Tarana J. Burke Discusses Me Too Movement’s Role in Shifting Power and Privilege

Founder of the “Me Too” Movement, Tarana Burke speaks about how the movement got started by saying “Community problems need a community response and that’s what the “Me Too” Movement is,” during the morning lecture on Friday, August 16, 2019 in the Amphitheater.

Tarana J. Burke is a survivor.

She is also an activist, advocate and founder of the Me Too Movement, in which over 20 million people have come forward as survivors, too. Rooted in Burke’s own story is a belief that has sparked empathy throughout a nation: Healing isn’t a destination, it’s a journey.

Burke spoke in conversation with Emily F. Morris, vice president of marketing and communications and chief brand officer, at 10:45 a.m. Friday in the Amphitheater, closing Week Eight, “Shifting Global Power.”

The origin story of the Me Too Movement began in 2005, when Burke was working in Selma, Alabama, as the co-founder of Just Be Inc., a youth organization focused on the health, well-being and wholeness of young women of color.

“In that work, I realized that the girls that we were serving needed a different kind of attention,” Burke said. “It just felt like, if we didn’t make an intervention at some point early in their lives, then they wouldn’t have the foundation of worthiness.”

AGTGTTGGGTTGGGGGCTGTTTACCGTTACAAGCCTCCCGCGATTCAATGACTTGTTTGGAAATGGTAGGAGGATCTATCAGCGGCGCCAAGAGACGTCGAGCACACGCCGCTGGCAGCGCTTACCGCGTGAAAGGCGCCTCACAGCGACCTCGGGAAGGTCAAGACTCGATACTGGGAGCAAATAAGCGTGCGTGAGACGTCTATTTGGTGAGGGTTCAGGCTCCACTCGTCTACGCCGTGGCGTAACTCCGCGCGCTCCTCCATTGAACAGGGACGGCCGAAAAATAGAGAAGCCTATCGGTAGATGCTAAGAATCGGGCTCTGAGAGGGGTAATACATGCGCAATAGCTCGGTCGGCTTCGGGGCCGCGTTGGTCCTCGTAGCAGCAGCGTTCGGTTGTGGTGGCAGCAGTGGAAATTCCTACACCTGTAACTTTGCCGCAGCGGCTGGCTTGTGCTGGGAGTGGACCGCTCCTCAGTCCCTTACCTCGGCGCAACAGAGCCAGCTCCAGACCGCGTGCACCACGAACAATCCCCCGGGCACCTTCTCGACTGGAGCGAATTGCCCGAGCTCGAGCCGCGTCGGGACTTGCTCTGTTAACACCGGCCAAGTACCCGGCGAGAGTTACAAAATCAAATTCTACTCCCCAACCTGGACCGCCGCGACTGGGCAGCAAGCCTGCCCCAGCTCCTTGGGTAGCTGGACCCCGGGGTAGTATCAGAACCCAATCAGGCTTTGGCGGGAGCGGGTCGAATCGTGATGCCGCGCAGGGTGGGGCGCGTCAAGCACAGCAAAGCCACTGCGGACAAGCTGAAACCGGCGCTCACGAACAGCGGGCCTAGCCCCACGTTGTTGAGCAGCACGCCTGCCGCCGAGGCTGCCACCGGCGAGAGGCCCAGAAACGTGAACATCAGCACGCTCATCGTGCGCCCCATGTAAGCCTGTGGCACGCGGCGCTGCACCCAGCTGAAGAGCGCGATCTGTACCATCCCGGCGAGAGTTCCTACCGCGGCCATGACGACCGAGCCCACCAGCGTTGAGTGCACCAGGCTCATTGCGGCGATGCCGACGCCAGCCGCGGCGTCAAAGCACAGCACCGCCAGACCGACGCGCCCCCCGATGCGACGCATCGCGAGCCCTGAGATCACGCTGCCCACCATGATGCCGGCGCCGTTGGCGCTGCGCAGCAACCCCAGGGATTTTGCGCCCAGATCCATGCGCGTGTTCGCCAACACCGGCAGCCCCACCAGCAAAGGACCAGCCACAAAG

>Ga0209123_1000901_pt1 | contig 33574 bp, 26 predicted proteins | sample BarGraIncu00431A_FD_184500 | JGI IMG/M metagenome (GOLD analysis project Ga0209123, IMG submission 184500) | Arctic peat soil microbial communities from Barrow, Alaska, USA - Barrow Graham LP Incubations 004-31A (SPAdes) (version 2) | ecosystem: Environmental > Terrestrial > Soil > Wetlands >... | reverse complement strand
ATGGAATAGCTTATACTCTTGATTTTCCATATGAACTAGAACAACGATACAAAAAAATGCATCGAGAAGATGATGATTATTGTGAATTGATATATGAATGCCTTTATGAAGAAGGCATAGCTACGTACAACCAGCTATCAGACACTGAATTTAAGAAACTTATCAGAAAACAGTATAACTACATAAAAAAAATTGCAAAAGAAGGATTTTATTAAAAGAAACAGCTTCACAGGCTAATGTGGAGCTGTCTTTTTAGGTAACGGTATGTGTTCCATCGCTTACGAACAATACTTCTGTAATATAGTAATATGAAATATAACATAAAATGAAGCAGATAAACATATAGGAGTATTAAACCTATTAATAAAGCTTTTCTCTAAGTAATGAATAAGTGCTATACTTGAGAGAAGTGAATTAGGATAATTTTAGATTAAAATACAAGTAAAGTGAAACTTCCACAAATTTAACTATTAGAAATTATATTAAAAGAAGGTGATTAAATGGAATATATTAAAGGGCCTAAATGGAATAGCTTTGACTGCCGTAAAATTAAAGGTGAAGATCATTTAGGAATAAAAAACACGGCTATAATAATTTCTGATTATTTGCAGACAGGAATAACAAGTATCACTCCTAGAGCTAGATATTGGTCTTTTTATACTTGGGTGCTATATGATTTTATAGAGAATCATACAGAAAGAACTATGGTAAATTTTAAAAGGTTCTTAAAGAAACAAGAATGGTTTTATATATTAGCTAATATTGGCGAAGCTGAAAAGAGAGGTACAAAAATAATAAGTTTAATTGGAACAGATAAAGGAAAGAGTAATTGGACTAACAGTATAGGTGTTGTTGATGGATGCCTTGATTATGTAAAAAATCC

With Just Be, Burke wasn’t just hearing stories of survival from girls in the community, she was witnessing their stories unfold firsthand.

In 2006, Burke created a MySpace page so her Just Be efforts could have a place on the internet. But as she was working online and in person to heal those around her, Burke was also working on her own healing from the sexual abuse she suffered as a child. That healing process started long before the idea of Me Too was even conceived, when a “seed was planted in her.”

The seed was planted in her childhood from the literature of black feminists, like Maya Angelou, whose 1969 work I Know Why the Caged Bird Sings changed everything for Burke. Angelou’s recorded experiences introduced Burke to her first fellow survivor.